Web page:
It’s not easier

For anyone who hasn’t been a part of the ARE 5.0 transition, they’re bound to think that ARE 5.0 is easier than ARE 4.0 based simply on the fact that ARE 5.0 requires one less exam for candidates to get their license.  Well, I’m here to tell you that’s a myth (at least the easier part).

What removing one exam from the journey to licensure does is make it so that the exams are more broad.  That means candidates need to understand a little more for each exam.  But that doesn’t necessarily mean that 5.0 is harder, it’s just different.

Know your tools

You needed to know your tools in 4.0 too, but with the ARE 5.0 transition, the tools are a little different.

Case study resources: When you’re searching through the huge text docs on the case studies use the search tool located in the bottom left to search for key terms.

ARE 5.0 transition

Drag-and-place: A few candidates have wasted a lot of time because they didn’t realize you can rotate items in the drag and place questions by right clicking and typing in the angle of rotation.

The calculator:  Know what every button on the below calculator does and when to use it.  Don’t mistakenly have radians checked when you need degrees.  Do you know what asin is and when to use it?  Do you know exactly where to go to find the square root of something?  Knowing the calculator can help you save precious time.Break time:  Now you get to choose your own break in the top right of your exam so use it strategically.  Notice when you’re getting mentally fatigued and use it.

How are you doing with the ARE 5.0 transition?  Let us know in the comments below.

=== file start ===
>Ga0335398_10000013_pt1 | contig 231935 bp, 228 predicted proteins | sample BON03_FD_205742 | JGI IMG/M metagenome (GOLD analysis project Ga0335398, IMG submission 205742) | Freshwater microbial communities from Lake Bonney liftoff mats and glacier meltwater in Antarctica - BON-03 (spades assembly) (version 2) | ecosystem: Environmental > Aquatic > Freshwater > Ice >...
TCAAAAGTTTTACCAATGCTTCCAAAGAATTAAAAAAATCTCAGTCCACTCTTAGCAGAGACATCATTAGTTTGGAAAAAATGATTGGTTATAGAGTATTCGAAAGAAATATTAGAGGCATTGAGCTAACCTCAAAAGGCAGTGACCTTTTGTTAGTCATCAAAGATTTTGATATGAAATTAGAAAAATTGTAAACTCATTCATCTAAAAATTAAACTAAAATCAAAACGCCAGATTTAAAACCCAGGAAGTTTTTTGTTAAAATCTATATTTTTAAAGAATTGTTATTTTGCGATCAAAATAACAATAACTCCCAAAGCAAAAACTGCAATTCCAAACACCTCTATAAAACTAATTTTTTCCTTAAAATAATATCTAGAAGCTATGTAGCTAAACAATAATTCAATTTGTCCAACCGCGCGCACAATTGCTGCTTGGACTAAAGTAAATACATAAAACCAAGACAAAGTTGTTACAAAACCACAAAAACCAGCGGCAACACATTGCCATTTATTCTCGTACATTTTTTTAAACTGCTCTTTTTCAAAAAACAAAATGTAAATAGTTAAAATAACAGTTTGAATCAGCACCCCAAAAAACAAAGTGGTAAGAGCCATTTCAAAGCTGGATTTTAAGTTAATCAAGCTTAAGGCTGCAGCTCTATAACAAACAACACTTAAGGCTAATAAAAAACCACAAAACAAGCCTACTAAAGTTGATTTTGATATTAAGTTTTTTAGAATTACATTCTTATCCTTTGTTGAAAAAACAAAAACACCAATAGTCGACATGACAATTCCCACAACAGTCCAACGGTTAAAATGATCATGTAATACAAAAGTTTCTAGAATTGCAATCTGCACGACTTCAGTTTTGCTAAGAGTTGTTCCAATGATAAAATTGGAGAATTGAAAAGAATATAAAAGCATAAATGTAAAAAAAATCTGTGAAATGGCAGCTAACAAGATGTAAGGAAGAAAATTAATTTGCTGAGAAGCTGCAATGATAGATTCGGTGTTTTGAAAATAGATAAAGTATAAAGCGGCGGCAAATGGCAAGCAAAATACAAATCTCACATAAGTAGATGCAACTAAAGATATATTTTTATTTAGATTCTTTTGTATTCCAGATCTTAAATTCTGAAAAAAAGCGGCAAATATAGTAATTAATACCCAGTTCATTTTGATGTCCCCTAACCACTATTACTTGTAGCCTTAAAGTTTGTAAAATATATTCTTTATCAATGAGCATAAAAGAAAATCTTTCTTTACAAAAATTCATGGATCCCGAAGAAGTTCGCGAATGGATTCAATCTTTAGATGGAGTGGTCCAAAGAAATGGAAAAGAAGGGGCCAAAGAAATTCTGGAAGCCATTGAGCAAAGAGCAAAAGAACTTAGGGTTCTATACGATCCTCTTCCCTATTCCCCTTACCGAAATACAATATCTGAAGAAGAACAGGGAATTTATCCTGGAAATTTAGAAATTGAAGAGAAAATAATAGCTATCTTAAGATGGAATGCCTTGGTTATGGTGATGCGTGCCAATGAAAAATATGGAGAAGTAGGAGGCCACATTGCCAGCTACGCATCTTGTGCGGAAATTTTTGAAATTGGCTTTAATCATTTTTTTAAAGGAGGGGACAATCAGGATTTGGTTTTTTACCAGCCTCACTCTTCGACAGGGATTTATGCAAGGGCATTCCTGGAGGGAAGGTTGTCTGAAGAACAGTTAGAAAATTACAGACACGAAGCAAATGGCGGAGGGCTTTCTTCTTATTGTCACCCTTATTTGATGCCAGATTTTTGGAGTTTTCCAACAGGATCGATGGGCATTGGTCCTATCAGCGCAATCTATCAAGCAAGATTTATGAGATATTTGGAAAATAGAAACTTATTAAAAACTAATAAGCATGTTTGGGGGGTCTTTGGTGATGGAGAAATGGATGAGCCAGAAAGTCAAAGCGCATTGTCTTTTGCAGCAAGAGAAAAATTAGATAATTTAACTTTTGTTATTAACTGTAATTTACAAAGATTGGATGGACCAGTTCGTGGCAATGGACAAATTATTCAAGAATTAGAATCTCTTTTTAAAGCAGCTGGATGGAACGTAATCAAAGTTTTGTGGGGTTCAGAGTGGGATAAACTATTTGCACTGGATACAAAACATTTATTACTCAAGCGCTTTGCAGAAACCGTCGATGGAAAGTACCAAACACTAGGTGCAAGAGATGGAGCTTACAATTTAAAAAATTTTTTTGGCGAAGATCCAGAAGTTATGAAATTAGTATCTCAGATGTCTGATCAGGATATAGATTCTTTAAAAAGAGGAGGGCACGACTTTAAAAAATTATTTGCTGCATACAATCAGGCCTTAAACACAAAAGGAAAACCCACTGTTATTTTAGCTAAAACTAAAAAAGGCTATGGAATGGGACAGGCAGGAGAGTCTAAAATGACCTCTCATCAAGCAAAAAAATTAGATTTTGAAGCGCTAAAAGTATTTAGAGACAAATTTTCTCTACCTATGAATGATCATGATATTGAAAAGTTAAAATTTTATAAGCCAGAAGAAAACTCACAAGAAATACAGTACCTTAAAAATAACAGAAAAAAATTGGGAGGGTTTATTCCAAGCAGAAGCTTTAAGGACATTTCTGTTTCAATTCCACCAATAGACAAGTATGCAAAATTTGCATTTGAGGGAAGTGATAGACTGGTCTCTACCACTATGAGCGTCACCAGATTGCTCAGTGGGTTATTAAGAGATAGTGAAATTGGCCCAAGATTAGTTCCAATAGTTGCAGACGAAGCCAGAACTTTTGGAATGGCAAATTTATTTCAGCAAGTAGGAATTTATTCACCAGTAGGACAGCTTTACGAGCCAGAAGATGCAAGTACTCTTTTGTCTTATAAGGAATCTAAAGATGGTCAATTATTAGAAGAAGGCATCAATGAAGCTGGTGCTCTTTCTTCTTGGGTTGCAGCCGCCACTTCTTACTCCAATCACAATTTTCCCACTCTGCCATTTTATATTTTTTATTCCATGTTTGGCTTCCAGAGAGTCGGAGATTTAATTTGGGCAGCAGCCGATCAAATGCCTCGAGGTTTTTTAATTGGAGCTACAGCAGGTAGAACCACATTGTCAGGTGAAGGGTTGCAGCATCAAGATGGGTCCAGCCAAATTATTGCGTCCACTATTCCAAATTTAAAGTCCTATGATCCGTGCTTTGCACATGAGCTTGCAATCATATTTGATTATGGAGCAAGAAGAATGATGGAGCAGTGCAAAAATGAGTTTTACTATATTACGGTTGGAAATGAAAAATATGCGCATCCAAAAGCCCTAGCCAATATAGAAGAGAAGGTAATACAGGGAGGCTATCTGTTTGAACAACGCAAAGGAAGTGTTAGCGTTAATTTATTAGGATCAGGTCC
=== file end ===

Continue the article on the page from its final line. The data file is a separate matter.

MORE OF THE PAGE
1. Tony June 12, 2017 at 5:13 pm #

    What exactly do you mean by substandard testing protocols and hardware?

    It’s a complicated issue.

    For 4.0 NCARB needed to develop their own proprietary software so that some candidates didn’t have an advantage over others. The software couldn’t be like autoCAD because it would put non-autoCAD users at a disadvantage. So it kind of resulted in software that everyone had to learn across the board.

    For 5.0, the test feels better, but it’s at the limitations of the testing facilities setup. The only way to solve that would be for NCARB to administer the test directly without going through a testing company. But NCARB isn’t in the business of that.

  2. Brian Starkey June 11, 2017 at 10:00 pm #

    I need to ask a serious (and not just complaining) question.. why does our profession put up with sub standard testing protocols and hardware? Why do we allow NCARB to get away with writing horrible software (in 4 and 5) that just barely works and does not provide legitimate tools to take a test properly? Just wondering.